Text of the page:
We had a chemistry test and one of the questions was this:
What is the pH of $1,4^{-8} M$ $HCl$ in water?

This is such a small amount of acid that you need to take into concideration the self ionization of water. So the way our chemistry teacher did it on the test was something similar to the first answer on this site: https://www.quora.com/What-is-the-pH-of-10-6-M-HCl-aq

They find the total $[H_3O^+]$ in the solution by adding the $1,0*10^{-7}M$ $H_3O$ from self ionization of water and get:
Then they just find the pH:
This is $6,943$ which becomes a pH of $6,9$

I did this and got right on the test, but something didn't sit right with me:
If $[H_3O^+]$ was $1,14*10^{-7}M$ and $[OH^-]$ was $1,0*10^{-7}$ (from self ionization of water), then $1,0*10^{-14}M^2≠[H_3O]*[OH^-]$ and the solution is not in equilibrium. So I came up with another way to calculate the pH:

I also first find $[H_3O^+]$ to be $1,14*10^{-7}M$ but then I think that $x$ amounts of $H_3O^+$ and $OH^-$ has to react so the solution is in equilibrium, so I set up an equation:
When I solve for $x$ I find that $6,755*10^{-9}$ mole has reacted per liter. Then I take away that from the original $[H_3O^+]$ and get that the current $[H_3O^+]$ is $1,07245*10^{-7}M$. Then I just find the pH of the solution:
This is $6,9696$ which becomes a pH of $7,0$

A pH of $7,0$! Not $6,9$! And the teacher deducted points for $7,0$! I got $6,9$ on the test and full marks so I'm not that mad anyway, but I'm curious what is the most right answer. I also discussed it with my teacher and I think he somewhat understood my problem, but not my solution.

I see that my question was a little unclear. I would like to know which answer is most right and if my thought process is correct.

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    $\begingroup$ The simple calculation for strong acids pH = - log c neglects water autodissociation and is justified only for c >> 10^-7 mol/L. $\endgroup$
    – Poutnik
    Commented Apr 16, 2023 at 16:42
  • $\begingroup$ I never understood why they keep teaching people 'approximate' methods for pH calculation, which only seems to generate confusion and a lot of playing with sketchy assumptions. Nowadays one can solve exact systems numerically using open-source software, so there is really no need to approximate anything (except the activity vs concentration story). And for a solution of a single strong acid in water, even the exact system is analytical, so... Maybe they should teach students how to build the exact system first, and then show how it can be simplified in special cases. $\endgroup$ Commented Apr 16, 2023 at 16:52
  • $\begingroup$ See for instance chemistry.stackexchange.com/a/97840/41751 . The equation that the user derived is valid for any concentration of HCl, you only solve it as a 2nd degree one, without making any assumptions or simplifications. And remember to replace $1$ with the actual $[HCl]_0$. $\endgroup$ Commented Apr 16, 2023 at 16:55
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    $\begingroup$ I believe using approximations and "doing stuff in your head" is the only way to get a proper grasp on the more complex topics and learning about chemistry. There are already too many people using computers without actually knowing what they do. But this is actually not the place to discuss this. However, this question does show that critical thinking is not lost when using approximations. $\endgroup$ Commented Apr 16, 2023 at 17:12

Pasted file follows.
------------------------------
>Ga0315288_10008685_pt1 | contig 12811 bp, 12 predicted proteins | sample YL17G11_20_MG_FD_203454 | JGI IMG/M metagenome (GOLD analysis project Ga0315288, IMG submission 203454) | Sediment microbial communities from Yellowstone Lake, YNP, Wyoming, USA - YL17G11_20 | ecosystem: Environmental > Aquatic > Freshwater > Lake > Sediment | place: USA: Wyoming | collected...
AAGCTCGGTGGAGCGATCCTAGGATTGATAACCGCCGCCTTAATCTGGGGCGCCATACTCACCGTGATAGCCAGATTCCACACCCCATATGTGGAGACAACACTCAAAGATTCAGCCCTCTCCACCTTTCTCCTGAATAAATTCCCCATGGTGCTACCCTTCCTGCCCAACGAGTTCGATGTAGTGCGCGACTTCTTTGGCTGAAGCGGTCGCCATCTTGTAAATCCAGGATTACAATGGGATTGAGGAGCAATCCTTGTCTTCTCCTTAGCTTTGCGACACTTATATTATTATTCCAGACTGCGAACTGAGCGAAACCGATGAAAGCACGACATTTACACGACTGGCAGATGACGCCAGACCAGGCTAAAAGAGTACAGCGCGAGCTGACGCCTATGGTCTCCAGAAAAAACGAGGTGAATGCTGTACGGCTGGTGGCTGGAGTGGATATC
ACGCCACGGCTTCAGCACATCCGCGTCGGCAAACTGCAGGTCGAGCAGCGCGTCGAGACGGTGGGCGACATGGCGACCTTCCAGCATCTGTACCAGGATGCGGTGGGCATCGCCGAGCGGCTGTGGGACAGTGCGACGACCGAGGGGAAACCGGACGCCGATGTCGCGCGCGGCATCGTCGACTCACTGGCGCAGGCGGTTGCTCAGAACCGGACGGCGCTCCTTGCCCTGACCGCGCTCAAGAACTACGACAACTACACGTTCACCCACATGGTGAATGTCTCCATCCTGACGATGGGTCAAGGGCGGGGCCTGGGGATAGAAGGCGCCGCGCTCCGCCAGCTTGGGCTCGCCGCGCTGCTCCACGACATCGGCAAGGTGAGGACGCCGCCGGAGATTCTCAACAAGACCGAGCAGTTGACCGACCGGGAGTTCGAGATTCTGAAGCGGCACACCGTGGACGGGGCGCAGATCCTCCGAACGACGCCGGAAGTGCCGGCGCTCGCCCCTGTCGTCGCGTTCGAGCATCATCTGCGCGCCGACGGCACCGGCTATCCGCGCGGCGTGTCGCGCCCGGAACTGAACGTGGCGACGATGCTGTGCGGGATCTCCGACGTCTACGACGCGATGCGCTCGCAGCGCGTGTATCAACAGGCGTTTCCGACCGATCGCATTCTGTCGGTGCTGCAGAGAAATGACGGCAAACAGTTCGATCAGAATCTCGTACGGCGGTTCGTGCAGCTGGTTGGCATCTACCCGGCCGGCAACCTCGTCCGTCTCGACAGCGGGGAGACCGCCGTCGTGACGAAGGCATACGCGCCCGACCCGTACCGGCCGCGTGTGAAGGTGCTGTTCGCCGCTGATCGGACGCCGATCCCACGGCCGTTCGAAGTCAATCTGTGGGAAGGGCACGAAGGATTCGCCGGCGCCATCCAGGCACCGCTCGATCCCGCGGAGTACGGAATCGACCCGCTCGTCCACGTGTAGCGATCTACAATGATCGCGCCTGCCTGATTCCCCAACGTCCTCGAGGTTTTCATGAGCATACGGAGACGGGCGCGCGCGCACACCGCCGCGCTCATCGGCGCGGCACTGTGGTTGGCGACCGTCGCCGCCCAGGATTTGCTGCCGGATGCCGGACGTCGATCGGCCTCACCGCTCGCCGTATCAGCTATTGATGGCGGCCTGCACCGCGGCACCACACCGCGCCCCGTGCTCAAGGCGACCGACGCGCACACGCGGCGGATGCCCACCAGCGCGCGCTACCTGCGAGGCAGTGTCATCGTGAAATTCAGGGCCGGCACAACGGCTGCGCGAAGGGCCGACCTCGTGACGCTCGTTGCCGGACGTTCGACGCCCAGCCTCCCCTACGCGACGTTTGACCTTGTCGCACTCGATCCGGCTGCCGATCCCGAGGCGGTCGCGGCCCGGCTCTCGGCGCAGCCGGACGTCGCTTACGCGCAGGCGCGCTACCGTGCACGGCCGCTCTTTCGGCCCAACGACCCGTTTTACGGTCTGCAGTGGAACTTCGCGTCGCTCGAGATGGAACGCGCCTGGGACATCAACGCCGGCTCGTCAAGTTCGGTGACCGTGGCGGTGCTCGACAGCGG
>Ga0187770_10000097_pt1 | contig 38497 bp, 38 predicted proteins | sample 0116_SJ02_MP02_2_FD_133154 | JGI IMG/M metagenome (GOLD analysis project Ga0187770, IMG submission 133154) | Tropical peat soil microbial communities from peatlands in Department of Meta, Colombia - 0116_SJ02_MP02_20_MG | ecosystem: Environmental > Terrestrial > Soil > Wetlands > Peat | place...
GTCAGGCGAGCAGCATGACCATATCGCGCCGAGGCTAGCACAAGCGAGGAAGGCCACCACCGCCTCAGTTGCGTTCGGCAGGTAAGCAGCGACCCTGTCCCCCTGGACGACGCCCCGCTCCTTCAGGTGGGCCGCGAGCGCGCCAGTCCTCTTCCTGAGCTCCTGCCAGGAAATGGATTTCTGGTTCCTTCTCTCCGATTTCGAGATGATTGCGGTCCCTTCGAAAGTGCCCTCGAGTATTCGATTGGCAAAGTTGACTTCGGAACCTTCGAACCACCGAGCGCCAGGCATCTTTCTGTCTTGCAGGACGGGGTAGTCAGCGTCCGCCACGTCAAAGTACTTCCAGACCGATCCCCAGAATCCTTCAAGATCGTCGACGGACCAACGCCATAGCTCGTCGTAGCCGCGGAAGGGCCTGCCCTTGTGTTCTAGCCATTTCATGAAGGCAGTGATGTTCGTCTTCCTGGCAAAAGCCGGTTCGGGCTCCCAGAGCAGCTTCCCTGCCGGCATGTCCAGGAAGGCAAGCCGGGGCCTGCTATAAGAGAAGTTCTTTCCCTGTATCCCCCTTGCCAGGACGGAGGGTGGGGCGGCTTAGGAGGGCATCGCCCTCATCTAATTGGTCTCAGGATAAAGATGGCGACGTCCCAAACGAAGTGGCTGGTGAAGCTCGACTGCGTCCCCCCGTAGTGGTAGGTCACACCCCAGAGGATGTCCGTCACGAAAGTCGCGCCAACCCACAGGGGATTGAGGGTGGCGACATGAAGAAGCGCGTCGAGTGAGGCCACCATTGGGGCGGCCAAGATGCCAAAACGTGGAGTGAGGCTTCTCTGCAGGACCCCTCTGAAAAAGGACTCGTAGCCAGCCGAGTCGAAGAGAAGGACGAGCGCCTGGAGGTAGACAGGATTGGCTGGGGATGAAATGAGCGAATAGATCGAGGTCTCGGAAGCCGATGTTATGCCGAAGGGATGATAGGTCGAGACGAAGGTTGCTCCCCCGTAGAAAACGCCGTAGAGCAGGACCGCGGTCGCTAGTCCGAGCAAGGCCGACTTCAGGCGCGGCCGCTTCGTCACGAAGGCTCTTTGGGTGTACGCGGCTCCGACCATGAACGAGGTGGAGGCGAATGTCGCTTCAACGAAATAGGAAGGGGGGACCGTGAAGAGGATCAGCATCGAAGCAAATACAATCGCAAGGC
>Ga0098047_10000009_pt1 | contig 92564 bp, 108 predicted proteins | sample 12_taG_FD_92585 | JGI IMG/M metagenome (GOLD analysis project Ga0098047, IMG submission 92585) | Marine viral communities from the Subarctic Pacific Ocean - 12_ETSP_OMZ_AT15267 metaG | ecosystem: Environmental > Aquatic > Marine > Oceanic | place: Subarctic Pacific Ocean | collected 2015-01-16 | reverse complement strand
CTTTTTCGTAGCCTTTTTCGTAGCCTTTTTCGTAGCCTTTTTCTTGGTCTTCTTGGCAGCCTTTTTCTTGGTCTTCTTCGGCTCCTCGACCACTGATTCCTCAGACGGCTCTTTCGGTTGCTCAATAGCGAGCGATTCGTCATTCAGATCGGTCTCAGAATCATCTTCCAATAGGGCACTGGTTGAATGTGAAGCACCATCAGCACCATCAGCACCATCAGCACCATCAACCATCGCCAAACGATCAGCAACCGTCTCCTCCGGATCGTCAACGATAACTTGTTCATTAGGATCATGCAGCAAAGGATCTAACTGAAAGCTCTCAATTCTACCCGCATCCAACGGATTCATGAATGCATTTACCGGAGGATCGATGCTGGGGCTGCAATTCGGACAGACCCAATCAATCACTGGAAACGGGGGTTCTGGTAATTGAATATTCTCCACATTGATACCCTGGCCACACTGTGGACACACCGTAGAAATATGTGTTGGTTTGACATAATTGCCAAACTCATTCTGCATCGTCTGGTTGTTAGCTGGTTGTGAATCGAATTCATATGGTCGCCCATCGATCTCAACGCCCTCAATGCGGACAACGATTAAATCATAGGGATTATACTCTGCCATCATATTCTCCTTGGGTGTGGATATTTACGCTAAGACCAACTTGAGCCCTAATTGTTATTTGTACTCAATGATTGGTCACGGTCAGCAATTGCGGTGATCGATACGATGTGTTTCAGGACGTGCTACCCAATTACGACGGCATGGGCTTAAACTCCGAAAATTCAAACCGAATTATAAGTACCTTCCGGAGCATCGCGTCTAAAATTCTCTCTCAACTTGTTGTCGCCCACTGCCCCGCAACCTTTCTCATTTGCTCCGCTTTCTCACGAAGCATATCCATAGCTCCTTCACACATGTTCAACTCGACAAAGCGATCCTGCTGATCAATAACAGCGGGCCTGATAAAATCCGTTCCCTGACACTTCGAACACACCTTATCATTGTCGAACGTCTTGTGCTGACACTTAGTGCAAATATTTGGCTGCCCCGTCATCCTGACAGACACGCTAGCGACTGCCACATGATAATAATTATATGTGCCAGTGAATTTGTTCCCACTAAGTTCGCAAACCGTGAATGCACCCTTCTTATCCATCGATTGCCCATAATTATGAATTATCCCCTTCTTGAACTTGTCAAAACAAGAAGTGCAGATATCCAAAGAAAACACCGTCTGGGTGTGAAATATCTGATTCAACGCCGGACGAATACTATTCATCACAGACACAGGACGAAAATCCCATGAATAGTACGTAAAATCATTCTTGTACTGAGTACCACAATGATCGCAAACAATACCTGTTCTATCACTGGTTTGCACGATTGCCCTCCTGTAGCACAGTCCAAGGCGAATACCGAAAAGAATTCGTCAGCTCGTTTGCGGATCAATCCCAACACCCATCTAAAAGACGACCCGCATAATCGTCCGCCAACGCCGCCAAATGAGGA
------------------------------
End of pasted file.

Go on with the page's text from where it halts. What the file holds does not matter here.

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    $\begingroup$ Knowing what approximations you can use in the given situation is actually a sign you have a good qualitative understanding of the system (what is important, what is not). This is one reason such calculations are still taught as exercize $\endgroup$
    – Greg
    Commented Apr 16, 2023 at 17:39

1 Answer 1


If no usable equation is ready, you can always use in acido-basic calculations the scenario below. It is less straight-forward than some ready to use (often simplified) equations, but it is generally valid ( putting aside the Pandora's box of activities).

You start with 3 types of equations

  • The law of charge conservation - total charge has to be zero
    $$[\ce{H+}] = [\ce{OH-}] + [\ce{A-}] \label{1}\tag{1}$$

  • The law of mass conservation - in a specific form of conservation of total molar amount/concentration of particular forms of given substance:
    $$c(\ce{HA}) = [\ce{HA}] + [\ce{A-}] \label{2}\tag{2}$$

  • The equations for all present acido-basic equilibrii
    $$K_\mathrm{w} = [\ce{H+}][\ce{OH-}]=\pu{e-14} \label{3}\tag{3}$$
    $$K_\mathrm{a} = \frac{[\ce{H+}][\ce{A^-}]}{[\ce{HA}]} \label{4}\tag{4}$$

Generally, we get a set of N equations for N variable and one often has to apply justified simplifications.

But in our case, things go smoothy to the simple solution:

We have welcome simplification, as we can assume there is not HA present for strong acids as $K_\mathrm{a}$ in \eqref{4} is effectively infinite and therefore
$$c(\ce{HA}) = [\ce{A-}]\label{2a}\tag{2a}$$

After substitution of \eqref{2a} and \eqref{3} to \eqref{1}, we get:

$$[\ce{H+}] = \frac{K_\mathrm{w}}{[\ce{H+}]} + c(\ce{HA}) \label{5}\tag{5}$$

$$[\ce{H+}]^2 - c(\ce{HA}){[\ce{H+}]} - K_\mathrm{w} = 0 \label{6}\tag{6}$$

$$[\ce{H+}] = \frac{c(\ce{HA}) \pm \sqrt{(c(\ce{HA}))^2 + 4K_\mathrm{w}}}{2} \label{7}\tag{7}$$

We accept only the plus sign variant, the other root is negative.

$$[\ce{H+}] = \frac{c(\ce{HA}) + \sqrt{(c(\ce{HA}))^2 + 4K_\mathrm{w}}}{2} \label{8}\tag{8}$$

$$\mathrm{pH} = -\log{[\ce{H+}]}\label{9}\tag{9}$$

If it neglect water auto-dissociation and pronounce $K_\ce{w} = 0$ then the equation \eqref{8} reduces itself to simple:

$$[\ce{H+}] = c(\ce{HA})\label{10}\tag{10}$$


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